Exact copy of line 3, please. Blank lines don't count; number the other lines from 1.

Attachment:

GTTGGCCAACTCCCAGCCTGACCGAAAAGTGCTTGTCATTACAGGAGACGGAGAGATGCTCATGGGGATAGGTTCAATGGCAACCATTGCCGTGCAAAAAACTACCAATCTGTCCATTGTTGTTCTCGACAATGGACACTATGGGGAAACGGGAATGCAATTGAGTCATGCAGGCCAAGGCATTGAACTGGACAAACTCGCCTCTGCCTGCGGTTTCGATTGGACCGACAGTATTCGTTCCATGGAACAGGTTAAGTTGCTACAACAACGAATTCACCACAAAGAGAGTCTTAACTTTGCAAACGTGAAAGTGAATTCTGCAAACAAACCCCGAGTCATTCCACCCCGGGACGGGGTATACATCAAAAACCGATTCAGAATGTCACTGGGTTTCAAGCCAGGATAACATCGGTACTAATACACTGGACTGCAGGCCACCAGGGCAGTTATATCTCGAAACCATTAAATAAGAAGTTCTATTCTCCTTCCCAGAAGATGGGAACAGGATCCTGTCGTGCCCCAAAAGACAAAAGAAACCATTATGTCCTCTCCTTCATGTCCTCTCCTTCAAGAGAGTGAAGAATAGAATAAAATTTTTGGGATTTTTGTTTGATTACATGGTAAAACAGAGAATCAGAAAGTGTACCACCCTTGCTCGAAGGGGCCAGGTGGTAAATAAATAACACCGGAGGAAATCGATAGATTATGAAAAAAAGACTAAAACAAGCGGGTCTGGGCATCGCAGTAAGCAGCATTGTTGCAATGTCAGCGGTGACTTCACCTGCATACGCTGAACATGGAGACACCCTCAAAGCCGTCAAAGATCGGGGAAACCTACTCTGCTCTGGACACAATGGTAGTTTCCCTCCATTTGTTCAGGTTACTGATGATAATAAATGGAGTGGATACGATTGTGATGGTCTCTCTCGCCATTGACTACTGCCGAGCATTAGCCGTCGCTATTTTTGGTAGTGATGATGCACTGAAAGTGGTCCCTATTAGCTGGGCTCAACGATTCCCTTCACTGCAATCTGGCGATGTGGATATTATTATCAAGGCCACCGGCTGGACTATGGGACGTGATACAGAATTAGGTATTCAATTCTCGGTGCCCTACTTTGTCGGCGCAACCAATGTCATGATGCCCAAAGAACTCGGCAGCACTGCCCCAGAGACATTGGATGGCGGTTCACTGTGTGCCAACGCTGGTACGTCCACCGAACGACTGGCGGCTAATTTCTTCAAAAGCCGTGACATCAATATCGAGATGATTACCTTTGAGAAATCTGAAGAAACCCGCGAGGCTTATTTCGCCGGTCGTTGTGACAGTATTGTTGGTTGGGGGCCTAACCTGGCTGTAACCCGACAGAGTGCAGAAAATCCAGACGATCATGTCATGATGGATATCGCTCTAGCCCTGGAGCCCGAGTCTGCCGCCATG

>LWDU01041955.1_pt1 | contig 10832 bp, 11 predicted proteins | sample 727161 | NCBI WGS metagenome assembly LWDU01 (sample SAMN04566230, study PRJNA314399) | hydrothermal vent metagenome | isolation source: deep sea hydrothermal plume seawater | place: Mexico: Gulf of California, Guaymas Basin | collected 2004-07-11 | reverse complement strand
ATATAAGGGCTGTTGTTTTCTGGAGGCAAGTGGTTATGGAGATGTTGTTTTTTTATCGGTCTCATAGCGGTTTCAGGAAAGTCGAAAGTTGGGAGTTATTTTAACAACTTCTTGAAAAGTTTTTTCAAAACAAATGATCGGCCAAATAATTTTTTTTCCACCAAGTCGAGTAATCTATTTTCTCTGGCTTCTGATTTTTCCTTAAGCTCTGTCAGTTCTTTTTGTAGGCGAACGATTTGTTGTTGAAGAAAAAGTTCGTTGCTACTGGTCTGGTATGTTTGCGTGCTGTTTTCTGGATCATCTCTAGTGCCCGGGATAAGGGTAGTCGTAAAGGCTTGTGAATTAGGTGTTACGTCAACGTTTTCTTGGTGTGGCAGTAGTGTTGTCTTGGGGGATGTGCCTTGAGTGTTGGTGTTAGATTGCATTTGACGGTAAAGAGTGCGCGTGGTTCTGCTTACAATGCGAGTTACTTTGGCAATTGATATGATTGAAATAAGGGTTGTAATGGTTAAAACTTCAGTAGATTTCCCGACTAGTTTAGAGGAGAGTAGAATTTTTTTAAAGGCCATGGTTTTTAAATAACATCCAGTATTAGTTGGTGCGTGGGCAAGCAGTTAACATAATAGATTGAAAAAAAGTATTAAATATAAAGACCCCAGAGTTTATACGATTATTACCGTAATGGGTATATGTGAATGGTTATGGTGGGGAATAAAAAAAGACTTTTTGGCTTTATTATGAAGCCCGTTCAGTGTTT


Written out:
ATATAAGGGCTGTTGTTTTCTGGAGGCAAGTGGTTATGGAGATGTTGTTTTTTTATCGGTCTCATAGCGGTTTCAGGAAAGTCGAAAGTTGGGAGTTATTTTAACAACTTCTTGAAAAGTTTTTTCAAAACAAATGATCGGCCAAATAATTTTTTTTCCACCAAGTCGAGTAATCTATTTTCTCTGGCTTCTGATTTTTCCTTAAGCTCTGTCAGTTCTTTTTGTAGGCGAACGATTTGTTGTTGAAGAAAAAGTTCGTTGCTACTGGTCTGGTATGTTTGCGTGCTGTTTTCTGGATCATCTCTAGTGCCCGGGATAAGGGTAGTCGTAAAGGCTTGTGAATTAGGTGTTACGTCAACGTTTTCTTGGTGTGGCAGTAGTGTTGTCTTGGGGGATGTGCCTTGAGTGTTGGTGTTAGATTGCATTTGACGGTAAAGAGTGCGCGTGGTTCTGCTTACAATGCGAGTTACTTTGGCAATTGATATGATTGAAATAAGGGTTGTAATGGTTAAAACTTCAGTAGATTTCCCGACTAGTTTAGAGGAGAGTAGAATTTTTTTAAAGGCCATGGTTTTTAAATAACATCCAGTATTAGTTGGTGCGTGGGCAAGCAGTTAACATAATAGATTGAAAAAAAGTATTAAATATAAAGACCCCAGAGTTTATACGATTATTACCGTAATGGGTATATGTGAATGGTTATGGTGGGGAATAAAAAAAGACTTTTTGGCTTTATTATGAAGCCCGTTCAGTGTTT